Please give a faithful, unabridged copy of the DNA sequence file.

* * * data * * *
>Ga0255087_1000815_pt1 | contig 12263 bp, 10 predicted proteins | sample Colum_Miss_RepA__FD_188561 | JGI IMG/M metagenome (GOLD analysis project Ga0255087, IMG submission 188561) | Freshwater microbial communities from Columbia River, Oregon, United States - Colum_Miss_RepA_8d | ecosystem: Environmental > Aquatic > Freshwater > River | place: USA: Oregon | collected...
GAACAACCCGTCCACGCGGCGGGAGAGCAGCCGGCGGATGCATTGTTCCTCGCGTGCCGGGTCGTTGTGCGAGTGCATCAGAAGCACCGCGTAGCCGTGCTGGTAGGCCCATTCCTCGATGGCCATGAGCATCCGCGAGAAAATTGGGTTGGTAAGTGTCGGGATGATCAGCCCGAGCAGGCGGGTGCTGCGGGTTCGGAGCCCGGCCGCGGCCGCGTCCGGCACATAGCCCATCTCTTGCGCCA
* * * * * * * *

>Ga0255087_1000815_pt1 | contig 12263 bp, 10 predicted proteins | sample Colum_Miss_RepA__FD_188561 | JGI IMG/M metagenome (GOLD analysis project Ga0255087, IMG submission 188561) | Freshwater microbial communities from Columbia River, Oregon, United States - Colum_Miss_RepA_8d | ecosystem: Environmental > Aquatic > Freshwater > River | place: USA: Oregon | collected...
GAACAACCCGTCCACGCGGCGGGAGAGCAGCCGGCGGATGCATTGTTCCTCGCGTGCCGGGTCGTTGTGCGAGTGCATCAGAAGCACCGCGTAGCCGTGCTGGTAGGCCCATTCCTCGATGGCCATGAGCATCCGCGAGAAAATTGGGTTGGTAAGTGTCGGGATGATCAGCCCGAGCAGGCGGGTGCTGCGGGTTCGGAGCCCGGCCGCGGCCGCGTCCGGCACATAGCCCATCTCTTGCGCCA